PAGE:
Peeling skin after using a tanning bed
Originally Published: October 15, 2004
Last week, I was in a tanning bed, yes, I know I shouldn't do this, and I was put in for too long. I was severly burnt. Now that the redness has gone away, my skin is peeling all over. I was wondering what you could suggest for me to put on my skin so the peeling is less visible or to help it out.
Peeling skin is never a comfortable situation. Unfortunately, once your skin is burned, it's burned. There isn't a treatment nor any course of action that can take away or cure a burn, which will heal at its own pace. Certain strategies may help ease your discomfort.
- Use skin moisturizer. Because your skin is dry, choose a cream or lotion with aloe to help soothe your skin. Most moisturizers on the market accomplish the task of moisturizing your skin, so find one that feels luxurious rather than irritating.
- Stay hydrated. Your skin is dehydrated as a result of the burn, so drink plenty of water. Take a bath or shower intermittently, perhaps every other day, rather than every day, so you don't further dry out your skin.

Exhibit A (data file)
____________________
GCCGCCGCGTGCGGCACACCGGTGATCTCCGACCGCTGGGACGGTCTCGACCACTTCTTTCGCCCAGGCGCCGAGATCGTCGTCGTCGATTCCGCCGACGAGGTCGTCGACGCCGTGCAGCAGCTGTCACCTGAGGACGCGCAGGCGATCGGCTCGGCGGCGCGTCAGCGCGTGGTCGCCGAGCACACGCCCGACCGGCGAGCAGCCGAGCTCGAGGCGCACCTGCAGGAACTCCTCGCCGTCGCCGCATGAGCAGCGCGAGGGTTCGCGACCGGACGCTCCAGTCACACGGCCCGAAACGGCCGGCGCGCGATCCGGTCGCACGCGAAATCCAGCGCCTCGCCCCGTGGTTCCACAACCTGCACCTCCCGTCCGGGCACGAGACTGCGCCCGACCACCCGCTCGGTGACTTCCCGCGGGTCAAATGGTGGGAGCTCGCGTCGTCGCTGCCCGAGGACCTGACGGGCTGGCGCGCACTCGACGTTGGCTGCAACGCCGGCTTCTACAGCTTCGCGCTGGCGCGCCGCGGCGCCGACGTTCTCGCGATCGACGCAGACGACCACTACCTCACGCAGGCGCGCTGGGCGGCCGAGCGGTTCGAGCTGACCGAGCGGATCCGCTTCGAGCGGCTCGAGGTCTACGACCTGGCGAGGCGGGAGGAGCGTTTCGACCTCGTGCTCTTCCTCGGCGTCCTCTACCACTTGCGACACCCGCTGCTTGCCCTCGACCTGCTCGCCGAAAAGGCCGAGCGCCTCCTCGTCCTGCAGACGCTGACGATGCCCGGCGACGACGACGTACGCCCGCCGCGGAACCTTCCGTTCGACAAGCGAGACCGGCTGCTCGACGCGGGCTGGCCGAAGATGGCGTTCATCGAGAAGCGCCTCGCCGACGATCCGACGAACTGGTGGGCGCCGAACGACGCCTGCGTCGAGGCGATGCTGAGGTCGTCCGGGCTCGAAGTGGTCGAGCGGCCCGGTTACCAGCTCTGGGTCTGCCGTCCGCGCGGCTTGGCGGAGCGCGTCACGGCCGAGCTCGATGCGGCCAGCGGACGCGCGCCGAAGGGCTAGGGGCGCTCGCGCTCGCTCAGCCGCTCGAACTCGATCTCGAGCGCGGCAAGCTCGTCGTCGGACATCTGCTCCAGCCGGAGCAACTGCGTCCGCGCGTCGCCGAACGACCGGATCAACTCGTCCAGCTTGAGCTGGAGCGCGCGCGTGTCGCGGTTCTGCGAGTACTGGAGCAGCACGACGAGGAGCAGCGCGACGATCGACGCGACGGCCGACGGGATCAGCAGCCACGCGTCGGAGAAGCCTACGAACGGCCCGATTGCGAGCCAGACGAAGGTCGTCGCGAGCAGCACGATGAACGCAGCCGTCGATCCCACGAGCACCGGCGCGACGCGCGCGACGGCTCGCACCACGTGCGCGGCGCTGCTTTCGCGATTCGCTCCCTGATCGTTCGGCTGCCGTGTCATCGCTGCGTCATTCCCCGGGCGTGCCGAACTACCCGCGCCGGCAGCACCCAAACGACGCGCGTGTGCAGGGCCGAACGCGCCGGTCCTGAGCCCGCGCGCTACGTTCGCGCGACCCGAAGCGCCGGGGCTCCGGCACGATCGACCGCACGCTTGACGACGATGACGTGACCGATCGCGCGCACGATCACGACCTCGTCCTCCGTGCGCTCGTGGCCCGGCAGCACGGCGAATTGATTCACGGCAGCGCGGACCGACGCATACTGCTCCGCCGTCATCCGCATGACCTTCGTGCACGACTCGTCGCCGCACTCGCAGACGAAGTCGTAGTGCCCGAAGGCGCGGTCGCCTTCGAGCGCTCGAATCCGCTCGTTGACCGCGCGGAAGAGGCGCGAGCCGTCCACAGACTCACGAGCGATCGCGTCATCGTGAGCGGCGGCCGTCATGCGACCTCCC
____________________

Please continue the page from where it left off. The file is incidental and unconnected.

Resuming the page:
- Use a cool or cold compress against your skin (press, don't rub). When you shower or bathe, make the water temperature cool. Also, pat yourself dry, don't rub, with the towel. Sometimes, cool water can not only feel good, but will also help to soak away excess flakes.
- Avoid the temptation to peel or pick at your skin. You increase your chances of getting an infection if you create open cuts or sores by peeling or picking. If skin is hanging, snip it off with clean, fine scissors so you don't pull at skin that is still attached. Once you trim your skin (or it falls off), apply a thin layer of antibacterial cream or ointment, such as Neosporin or bacitracin, to prevent infections.
Or, consider some of the new self-tanning products. Their quality has improved and skin color choices have expanded in the past year or two, so that you end up with more natural looking results. That way, you have a healthy look without the health risk.